Now in their the company’s sixth year, Jennifer Sarah Dean’s The Winter’s Tale adds layers to a rarely performed play, with music melding drama and comedy.
The Winter’s Tale follows the fallout after the paranoid King Leontes of Sicilia accuses his pregnant queen Hermione of infidelity with the king of Bohemia. After attempts to reason with him go horribly wrong, the play jumps forward sixteen years to Bohemia, where the lost Sicilian princess Perdita has been raised as a shepherd’s daughter, ready to elope with Florizel, the prince of Bohemia. Melbourne Shakespeare Company note it’s sometimes dubbed the original soap opera, and there’s definitely echoes of Neighbours and Home and Away blended in with music theatre.
With the audience spread out on picnic blankets in Malvern’s Central Park, Melbourne Shakespeare Company’s outdoor seasons are already well suited for changing restrictions. The Winter’s Tale similarly matches their style, with its time skips, shifting genres and exposition lending themselves to contemporary musical medleys. I’m always excited to see how Melbourne Shakespeare Company’s trademark style adapts when the genre shifts towards tragedy – in almost a reverse of their earlier Romeo and Juliet, The Winter’s Tale has a dark opening fit for the histories or Othello before shifting to a romantic comedy.
The ensemble wanders the stage chatting with eachother and the audience before the play opens, and this familiarity both makes the dramatic scenes more powerful and helps bookend the return to comedy. After musical director Natalia Calia’s somber medley as Leontes (David Meadows) glances suspiciously at Hermione and Polixenes (Melanie Gibson and Anton Berezin), songs are sparser – the silence of Hermione’s trial and Paulina’s (Elizabeth Slattery) plead is deafening, and Sicilia is almost eerie compared to the loud, vibrant Bohemia. Erin McIntosh’s double casting as Hermione and Leontes’ firstborn son Mamillius and lost daughter Perdita helps tread the gap between drama, romance and comedy, both to explore consequences and bring the play back into the light. In a well cut 90 minute edit, John Reed’s choreography really comes to life in Bohemia, as scheming Autolycus and bumbling shepherds Tref Gare and Emma Austin steal scenes.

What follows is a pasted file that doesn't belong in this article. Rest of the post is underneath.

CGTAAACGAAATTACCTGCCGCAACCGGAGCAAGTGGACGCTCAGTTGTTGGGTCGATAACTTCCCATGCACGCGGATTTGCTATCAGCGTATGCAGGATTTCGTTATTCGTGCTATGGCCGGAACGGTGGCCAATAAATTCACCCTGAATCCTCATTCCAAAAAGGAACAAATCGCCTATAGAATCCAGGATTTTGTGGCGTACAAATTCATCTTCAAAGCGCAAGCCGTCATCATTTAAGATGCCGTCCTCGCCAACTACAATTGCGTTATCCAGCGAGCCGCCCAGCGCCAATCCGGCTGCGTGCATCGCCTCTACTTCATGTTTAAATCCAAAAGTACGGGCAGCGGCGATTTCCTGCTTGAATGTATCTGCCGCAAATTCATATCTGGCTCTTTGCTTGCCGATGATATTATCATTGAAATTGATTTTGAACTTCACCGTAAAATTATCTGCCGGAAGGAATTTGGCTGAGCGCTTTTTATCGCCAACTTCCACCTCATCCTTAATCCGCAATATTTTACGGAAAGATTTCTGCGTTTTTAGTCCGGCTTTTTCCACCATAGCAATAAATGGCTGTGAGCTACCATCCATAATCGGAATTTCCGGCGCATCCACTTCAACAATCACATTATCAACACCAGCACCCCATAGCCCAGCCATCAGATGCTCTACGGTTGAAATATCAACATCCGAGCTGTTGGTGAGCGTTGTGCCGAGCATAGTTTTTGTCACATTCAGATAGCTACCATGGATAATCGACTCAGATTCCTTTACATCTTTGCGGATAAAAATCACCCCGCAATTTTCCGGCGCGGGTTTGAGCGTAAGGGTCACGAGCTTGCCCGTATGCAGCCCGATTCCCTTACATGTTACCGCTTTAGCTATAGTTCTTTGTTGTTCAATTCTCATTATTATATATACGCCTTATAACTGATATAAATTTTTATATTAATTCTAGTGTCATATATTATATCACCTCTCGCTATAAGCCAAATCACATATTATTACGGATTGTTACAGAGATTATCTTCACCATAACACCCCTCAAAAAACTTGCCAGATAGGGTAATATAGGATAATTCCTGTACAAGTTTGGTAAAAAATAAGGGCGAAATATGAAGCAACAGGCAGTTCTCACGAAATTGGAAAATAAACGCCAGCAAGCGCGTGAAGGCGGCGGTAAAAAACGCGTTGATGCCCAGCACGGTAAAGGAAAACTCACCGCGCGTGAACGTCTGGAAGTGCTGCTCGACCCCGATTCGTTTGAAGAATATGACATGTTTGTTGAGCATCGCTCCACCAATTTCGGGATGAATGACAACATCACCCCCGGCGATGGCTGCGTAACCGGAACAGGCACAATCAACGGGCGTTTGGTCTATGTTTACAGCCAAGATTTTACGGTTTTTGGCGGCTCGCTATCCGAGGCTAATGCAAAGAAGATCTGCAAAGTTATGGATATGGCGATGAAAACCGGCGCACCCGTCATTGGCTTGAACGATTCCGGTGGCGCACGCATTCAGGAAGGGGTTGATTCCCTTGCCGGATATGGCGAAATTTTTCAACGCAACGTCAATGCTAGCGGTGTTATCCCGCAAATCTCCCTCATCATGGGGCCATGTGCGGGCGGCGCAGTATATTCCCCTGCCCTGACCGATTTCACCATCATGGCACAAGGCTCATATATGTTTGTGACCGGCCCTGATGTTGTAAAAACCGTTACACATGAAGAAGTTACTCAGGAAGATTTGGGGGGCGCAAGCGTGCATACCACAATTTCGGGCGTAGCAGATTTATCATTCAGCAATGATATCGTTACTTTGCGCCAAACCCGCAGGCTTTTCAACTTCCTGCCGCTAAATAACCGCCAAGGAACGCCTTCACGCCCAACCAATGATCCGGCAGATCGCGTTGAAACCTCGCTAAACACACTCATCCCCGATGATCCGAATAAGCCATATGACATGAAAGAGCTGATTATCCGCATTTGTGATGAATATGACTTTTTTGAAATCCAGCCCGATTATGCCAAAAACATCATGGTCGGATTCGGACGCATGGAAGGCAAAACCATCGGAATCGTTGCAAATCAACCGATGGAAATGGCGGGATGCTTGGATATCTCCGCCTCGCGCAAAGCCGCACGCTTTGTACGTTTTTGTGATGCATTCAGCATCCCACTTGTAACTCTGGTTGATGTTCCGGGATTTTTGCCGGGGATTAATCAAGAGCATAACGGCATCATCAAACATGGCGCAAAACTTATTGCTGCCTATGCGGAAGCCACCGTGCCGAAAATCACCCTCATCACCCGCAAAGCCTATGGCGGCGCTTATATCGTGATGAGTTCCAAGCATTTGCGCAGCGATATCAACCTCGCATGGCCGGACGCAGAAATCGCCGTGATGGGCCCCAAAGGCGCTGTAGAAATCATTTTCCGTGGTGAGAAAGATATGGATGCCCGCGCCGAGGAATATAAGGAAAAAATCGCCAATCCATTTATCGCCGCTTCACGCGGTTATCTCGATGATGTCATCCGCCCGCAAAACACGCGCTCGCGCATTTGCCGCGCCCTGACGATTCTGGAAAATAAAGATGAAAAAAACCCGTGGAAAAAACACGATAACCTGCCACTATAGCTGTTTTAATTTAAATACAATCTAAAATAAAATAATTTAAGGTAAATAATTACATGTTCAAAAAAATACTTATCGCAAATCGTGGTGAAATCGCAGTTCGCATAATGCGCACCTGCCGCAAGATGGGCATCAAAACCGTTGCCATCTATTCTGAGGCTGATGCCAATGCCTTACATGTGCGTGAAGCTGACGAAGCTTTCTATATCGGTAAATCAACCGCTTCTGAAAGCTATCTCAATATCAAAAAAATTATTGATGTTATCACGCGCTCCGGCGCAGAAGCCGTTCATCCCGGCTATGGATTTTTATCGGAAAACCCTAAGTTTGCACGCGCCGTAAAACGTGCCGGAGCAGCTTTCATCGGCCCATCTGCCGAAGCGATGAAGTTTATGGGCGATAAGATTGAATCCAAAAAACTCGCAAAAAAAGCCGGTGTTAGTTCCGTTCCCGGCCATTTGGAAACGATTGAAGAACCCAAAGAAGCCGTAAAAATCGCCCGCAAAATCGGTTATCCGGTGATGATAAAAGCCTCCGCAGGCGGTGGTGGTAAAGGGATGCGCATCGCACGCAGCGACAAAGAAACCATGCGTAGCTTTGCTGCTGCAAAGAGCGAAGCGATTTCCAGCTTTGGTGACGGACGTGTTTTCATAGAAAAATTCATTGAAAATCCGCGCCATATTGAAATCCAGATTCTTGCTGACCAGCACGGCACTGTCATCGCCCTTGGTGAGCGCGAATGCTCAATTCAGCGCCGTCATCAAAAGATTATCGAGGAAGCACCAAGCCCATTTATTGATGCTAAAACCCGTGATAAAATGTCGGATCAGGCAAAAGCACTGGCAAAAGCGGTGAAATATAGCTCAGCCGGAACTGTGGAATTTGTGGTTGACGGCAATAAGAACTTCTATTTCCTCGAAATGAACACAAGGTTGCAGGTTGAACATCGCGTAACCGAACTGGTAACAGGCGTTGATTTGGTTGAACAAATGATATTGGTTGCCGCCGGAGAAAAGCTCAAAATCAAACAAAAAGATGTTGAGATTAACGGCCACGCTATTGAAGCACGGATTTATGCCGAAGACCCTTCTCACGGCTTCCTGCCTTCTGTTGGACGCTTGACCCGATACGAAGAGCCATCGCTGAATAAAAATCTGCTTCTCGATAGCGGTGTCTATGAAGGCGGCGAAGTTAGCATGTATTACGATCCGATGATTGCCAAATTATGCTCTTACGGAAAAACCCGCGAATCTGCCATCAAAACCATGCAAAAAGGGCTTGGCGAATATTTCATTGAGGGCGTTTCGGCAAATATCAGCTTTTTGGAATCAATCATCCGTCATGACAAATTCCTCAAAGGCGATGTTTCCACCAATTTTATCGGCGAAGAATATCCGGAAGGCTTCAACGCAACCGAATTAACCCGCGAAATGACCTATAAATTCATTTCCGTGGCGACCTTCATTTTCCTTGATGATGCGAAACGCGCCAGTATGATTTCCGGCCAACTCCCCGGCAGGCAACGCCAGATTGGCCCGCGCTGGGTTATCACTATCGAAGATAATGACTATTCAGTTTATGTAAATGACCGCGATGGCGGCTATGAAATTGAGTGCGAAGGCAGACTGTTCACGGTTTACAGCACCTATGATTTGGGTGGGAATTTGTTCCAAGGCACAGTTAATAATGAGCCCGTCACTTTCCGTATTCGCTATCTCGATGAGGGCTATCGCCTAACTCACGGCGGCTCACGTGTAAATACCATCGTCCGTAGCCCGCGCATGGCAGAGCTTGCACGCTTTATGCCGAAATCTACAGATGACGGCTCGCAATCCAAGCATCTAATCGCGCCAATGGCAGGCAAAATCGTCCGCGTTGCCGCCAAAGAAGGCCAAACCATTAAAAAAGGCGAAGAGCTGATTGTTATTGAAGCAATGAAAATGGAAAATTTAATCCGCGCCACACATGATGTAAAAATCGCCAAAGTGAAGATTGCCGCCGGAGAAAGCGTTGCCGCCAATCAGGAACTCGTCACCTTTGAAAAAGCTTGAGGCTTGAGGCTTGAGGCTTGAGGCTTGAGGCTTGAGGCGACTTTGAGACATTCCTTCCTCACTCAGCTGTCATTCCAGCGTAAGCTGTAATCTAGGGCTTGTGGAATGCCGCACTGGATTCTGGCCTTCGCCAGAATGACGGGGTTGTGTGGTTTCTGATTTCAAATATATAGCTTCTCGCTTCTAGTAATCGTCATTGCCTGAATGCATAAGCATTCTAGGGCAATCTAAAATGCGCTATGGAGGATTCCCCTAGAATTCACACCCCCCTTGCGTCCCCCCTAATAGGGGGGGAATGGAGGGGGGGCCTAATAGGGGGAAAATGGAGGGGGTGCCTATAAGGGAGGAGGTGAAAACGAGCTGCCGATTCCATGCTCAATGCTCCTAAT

Now in their second and third Melbourne Shakespeare Company seasons, costume designer Aislinn Naughton and set designer Hayley James design evolves through countries and decades, with the cut out rooms placed within the gardens. Highlights include the heavy greatcoats in Sicilia, Hermione’s final costume, pastel shepherd outfits, and the shimmering black and gold costumes of the time triad (led by May Jasper), expanded from a single scene to being interwoven through the play as narrators and observers. The characters tags work in a piece with so many shifts of place and time, and are worked into the comedy of paper-thin disguises. Their take on the infamous bear is also really interesting, and in the first Sunday performance a second, dachshund-shaped bear picked a perfect time to escape from the audience – little moments of unpredictability that are always unique to each performance.
With laughter and fun tinged with tragedy, there’s something fitting about The Winter’s Tale’s place in a live theatre scene slowly coming back to life.